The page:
3. The person is customarily engaged in an independently established trade, occupation, or business of the same nature that is involved in the work performed. [4]

Here’s the translation in plain English:

Part A basically means that the worker is hired for a job and determines how he or she will do the work. This has to be shown in the written agreement between the hiring entity and the worker, and also has to be true in practice. For example, when one hires a bookkeeper, the bookkeeper will determine when and how he or she works, and how the work gets done. This will also be reflected in the agreement between the hiring entity and the bookkeeper. The hiring person is not going to tell the bookkeeper how to perform the work of a bookkeeper, nor is one business owner going to tell another business owner how and when to conduct business.

Part B means that the worker is performing work that is not the same business as the hiring entity. Again, using the bookkeeper example, if a musician hires a bookkeeper, the bookkeeper does very different work than the musician.

Part C means that the worker has his or her own separate business doing the type of work the hiring entity hired the worker to perform. Staying with the bookkeeper example, the bookkeeper would have his or her own bookkeeping business and perform bookkeeping work for other clients.

By default, workers are now considered employees unless the hiring entity can show the worker is an independent contractor. There are many exceptions to this rule, such as doctors, lawyers, accountants, graphic designers, repossession people, and more. However, there was no exception granted for those who work in the music business.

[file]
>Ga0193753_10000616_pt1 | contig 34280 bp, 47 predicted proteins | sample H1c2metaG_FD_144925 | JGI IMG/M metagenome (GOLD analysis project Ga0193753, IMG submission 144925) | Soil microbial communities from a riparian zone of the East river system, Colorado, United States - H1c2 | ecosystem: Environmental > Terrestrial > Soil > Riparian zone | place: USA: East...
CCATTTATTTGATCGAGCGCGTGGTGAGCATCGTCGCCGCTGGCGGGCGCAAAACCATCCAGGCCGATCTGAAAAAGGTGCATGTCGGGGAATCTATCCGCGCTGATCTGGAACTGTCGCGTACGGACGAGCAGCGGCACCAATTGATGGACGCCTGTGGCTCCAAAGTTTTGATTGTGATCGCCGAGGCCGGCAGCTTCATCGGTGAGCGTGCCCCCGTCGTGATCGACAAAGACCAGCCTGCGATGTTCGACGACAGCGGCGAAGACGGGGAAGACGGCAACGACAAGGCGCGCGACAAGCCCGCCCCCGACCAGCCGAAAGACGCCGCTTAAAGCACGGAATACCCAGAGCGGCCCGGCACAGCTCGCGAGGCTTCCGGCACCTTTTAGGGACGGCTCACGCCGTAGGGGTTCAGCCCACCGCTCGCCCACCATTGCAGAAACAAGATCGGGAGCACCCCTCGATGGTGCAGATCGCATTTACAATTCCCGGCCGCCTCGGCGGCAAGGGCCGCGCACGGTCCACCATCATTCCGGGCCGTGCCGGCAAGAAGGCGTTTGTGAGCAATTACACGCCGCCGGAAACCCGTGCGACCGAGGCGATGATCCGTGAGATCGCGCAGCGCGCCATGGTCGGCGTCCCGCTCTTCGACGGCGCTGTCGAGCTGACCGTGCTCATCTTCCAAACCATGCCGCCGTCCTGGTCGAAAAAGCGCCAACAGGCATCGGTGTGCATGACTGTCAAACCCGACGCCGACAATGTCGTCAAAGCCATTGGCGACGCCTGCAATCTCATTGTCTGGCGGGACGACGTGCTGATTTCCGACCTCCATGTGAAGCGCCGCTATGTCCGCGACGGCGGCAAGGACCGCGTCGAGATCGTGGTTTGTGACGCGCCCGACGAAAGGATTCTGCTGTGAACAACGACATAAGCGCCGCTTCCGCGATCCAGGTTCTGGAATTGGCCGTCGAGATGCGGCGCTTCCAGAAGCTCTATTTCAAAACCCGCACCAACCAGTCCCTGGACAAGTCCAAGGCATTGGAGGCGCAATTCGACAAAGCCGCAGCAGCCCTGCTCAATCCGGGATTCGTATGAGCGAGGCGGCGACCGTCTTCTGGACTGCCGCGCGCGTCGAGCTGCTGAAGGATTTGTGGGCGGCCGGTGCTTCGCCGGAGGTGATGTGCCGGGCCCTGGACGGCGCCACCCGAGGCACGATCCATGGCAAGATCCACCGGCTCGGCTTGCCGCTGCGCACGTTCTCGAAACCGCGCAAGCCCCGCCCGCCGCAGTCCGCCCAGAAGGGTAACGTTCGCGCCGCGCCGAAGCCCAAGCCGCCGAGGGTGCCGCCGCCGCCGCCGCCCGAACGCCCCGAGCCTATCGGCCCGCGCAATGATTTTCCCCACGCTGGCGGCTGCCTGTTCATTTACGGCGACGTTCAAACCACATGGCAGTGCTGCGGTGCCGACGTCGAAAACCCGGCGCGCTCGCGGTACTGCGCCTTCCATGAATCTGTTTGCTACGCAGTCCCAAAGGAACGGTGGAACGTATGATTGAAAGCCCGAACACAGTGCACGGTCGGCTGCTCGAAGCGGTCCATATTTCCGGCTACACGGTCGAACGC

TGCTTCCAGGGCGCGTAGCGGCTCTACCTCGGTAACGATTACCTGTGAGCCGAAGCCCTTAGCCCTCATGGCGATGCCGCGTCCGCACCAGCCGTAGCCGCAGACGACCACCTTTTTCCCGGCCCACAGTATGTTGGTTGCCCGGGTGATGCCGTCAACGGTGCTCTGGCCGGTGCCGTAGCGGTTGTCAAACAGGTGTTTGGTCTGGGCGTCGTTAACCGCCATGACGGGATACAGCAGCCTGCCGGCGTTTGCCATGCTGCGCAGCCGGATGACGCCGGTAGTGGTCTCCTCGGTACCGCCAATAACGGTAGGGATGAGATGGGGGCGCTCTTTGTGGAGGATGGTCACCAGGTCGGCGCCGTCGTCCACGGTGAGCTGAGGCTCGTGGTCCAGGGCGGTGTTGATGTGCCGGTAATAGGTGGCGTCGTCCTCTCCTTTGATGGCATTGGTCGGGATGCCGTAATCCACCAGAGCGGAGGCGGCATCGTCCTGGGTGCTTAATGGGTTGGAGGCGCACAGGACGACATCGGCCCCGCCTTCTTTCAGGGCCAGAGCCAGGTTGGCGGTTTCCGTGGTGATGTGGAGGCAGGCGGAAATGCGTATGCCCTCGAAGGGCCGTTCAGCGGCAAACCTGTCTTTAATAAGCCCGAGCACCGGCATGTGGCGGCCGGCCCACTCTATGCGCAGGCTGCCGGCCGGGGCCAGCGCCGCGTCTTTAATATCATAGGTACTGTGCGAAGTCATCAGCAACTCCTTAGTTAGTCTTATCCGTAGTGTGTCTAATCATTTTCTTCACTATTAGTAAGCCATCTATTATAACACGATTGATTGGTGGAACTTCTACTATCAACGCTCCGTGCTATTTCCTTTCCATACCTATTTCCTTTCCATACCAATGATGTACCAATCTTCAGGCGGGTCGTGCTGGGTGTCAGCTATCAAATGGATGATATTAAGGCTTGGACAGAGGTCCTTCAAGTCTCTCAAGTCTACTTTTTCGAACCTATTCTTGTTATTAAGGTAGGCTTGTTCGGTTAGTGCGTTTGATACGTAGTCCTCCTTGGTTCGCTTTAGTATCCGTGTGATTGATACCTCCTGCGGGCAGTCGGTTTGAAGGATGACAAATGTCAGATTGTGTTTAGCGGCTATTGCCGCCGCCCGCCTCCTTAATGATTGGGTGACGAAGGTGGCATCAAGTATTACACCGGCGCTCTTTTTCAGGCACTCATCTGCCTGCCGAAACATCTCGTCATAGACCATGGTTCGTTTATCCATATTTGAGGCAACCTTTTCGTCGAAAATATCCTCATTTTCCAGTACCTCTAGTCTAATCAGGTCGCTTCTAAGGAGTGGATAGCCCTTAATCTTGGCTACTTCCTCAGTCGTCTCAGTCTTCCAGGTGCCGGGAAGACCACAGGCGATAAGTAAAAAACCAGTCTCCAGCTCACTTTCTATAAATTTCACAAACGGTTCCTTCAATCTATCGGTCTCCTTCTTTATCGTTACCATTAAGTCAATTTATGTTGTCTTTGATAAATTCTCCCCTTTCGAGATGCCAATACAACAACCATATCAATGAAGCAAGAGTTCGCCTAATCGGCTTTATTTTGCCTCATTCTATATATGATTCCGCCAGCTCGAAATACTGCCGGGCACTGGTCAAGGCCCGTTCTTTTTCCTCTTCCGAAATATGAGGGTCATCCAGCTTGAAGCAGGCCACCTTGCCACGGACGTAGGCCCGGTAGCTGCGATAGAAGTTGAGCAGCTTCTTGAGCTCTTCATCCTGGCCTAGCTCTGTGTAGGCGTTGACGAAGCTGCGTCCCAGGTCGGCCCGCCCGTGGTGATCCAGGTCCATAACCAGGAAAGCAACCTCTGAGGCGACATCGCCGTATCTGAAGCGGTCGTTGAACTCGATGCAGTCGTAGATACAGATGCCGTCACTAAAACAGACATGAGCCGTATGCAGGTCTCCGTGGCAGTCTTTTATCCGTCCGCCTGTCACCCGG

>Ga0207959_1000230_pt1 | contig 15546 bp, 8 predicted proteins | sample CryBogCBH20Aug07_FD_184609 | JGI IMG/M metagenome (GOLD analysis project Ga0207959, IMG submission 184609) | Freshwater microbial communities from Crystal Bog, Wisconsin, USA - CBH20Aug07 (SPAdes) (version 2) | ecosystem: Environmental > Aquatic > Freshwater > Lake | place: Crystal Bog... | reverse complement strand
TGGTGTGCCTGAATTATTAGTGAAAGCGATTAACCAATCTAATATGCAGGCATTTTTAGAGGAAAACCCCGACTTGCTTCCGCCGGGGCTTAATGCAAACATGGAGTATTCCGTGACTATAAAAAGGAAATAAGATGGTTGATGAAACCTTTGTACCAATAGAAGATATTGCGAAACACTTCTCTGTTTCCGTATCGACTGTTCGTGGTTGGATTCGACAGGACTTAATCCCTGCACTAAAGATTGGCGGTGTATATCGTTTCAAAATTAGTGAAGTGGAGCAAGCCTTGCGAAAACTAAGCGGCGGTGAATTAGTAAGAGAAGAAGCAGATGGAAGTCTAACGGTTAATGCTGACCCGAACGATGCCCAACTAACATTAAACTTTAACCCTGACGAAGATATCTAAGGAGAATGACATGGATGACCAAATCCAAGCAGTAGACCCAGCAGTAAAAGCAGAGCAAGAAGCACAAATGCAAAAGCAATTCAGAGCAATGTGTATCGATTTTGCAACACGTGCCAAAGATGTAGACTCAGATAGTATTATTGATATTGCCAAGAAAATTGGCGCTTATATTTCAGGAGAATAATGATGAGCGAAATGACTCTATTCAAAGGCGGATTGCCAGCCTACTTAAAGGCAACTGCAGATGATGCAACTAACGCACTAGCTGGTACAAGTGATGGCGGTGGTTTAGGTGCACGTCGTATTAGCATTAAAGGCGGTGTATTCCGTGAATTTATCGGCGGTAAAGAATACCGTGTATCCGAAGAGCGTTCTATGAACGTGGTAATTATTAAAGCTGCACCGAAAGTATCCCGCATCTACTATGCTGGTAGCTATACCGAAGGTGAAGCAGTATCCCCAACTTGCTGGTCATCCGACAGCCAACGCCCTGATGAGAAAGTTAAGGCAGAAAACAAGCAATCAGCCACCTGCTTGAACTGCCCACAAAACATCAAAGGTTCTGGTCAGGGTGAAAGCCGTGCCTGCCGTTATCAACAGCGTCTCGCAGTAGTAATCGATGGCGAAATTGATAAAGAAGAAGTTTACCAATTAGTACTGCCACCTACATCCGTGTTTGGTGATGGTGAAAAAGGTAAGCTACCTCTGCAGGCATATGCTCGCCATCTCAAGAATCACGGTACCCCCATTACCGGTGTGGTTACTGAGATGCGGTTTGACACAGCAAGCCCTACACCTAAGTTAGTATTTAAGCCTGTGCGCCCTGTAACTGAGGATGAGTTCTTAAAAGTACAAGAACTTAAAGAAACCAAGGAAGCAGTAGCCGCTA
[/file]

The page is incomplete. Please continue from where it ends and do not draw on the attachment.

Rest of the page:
How Does This Affect the Music Industry?

Because there is no exception for the music industry, music professionals are subject to this law.

This means that a musician is now an employer when he/she hires:

  • another musician to play in that musician’s band (even if it’s just for one show instead of an on-going arrangement);
  • someone to perform on a record (even as a one-off, work for hire session);
  • a producer (or beatmaker) for their record
  • and more!

If that musician is an employer, then he or she would be required to take out withholding tax from the workers’ pay, pay payroll taxes to the state, potentially provide health care benefits, file all appropriate tax forms, etc. This could be crippling to independent musicians, both financially and administratively.

What About Companies?

Companies are not exempt from these requirements either. By contract and in practice, artists have always been considered independent contractors in relation to record labels, and this practice continues today. Songwriters have been considered independent contractors to music publishers, as composers have been to music libraries. This could all potentially change if AB5 is enforced based on a literal interpretation of the ABC Test. It could force companies to completely change the way they do business, which may be at the detriment of musicians. It is possible that companies like record labels will make sure their contracts are issued only from their offices outside of California.

It also may force many in the music industry to move their business outside of California where the “gig” way of doing business continues. This would be a blow to the California economy both from losing the revenue from the music industry, as well as the taxes from all the musicians and companies that would move out of California to continue their current ways of doing business.  AB5 may also affect independent film companies and non-union film projects. As the California economy relies heavily on the entertainment industry, this surely would greatly reduce the benefits legislators hoped AB5 would bring to California by increased income from employment taxes.

What Do We Do Next?

No one knows. The law was drafted so broadly and is so new, that it is completely untested. No one really knows how to proceed and how this law will be applied in practice.